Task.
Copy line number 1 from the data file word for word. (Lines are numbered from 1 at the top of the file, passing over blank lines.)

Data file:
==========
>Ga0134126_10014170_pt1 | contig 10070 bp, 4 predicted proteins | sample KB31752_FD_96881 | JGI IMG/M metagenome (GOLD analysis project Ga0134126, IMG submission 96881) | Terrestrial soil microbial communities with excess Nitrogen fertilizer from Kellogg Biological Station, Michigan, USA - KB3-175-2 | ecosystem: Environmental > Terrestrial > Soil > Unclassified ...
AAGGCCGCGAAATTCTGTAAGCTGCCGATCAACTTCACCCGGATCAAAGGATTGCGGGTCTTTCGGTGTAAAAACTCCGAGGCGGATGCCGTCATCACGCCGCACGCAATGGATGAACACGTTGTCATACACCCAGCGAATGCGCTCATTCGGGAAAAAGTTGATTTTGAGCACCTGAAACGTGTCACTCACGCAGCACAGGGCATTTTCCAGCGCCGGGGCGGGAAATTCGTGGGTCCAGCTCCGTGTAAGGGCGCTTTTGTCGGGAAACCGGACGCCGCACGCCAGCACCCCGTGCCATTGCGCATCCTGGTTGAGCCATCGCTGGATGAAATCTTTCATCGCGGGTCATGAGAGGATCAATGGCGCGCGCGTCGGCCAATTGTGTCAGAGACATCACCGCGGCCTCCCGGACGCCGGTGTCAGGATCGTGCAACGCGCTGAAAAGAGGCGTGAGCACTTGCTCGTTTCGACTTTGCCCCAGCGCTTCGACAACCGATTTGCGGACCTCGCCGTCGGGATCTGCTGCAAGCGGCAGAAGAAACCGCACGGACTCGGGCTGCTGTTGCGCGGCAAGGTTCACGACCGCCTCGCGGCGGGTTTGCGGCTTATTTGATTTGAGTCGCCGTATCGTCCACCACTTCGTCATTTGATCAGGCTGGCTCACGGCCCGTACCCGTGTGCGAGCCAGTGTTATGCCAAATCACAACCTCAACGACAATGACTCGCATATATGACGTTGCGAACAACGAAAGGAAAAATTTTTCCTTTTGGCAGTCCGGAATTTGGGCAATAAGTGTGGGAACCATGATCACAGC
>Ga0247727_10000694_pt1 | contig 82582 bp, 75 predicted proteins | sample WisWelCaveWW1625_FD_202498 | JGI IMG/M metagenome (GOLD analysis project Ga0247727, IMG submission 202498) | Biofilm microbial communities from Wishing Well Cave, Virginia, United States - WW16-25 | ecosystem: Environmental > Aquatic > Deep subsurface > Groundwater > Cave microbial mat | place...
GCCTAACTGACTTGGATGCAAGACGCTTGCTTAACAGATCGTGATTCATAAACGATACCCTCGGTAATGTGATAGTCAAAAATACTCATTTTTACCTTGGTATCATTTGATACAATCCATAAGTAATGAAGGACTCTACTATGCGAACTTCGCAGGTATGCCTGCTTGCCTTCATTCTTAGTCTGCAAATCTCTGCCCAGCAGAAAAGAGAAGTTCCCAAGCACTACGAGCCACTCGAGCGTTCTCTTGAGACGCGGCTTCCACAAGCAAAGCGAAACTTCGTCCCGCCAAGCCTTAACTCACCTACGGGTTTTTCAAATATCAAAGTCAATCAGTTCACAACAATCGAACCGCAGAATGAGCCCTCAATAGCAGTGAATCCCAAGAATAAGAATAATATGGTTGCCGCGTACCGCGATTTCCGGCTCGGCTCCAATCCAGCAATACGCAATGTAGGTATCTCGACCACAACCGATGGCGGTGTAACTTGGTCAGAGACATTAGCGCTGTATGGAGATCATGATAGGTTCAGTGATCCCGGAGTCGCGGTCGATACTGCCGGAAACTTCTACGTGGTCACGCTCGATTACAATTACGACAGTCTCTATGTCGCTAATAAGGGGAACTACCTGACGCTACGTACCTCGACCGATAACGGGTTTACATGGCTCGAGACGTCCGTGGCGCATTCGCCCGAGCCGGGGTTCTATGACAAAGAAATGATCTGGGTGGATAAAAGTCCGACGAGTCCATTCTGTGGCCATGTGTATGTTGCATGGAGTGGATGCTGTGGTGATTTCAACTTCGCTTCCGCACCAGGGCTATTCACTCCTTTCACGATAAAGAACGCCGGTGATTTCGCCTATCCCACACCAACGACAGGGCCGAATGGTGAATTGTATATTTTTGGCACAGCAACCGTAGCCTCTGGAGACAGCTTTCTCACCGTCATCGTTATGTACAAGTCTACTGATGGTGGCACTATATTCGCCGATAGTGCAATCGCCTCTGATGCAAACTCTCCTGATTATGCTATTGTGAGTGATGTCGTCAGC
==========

>Ga0134126_10014170_pt1 | contig 10070 bp, 4 predicted proteins | sample KB31752_FD_96881 | JGI IMG/M metagenome (GOLD analysis project Ga0134126, IMG submission 96881) | Terrestrial soil microbial communities with excess Nitrogen fertilizer from Kellogg Biological Station, Michigan, USA - KB3-175-2 | ecosystem: Environmental > Terrestrial > Soil > Unclassified ...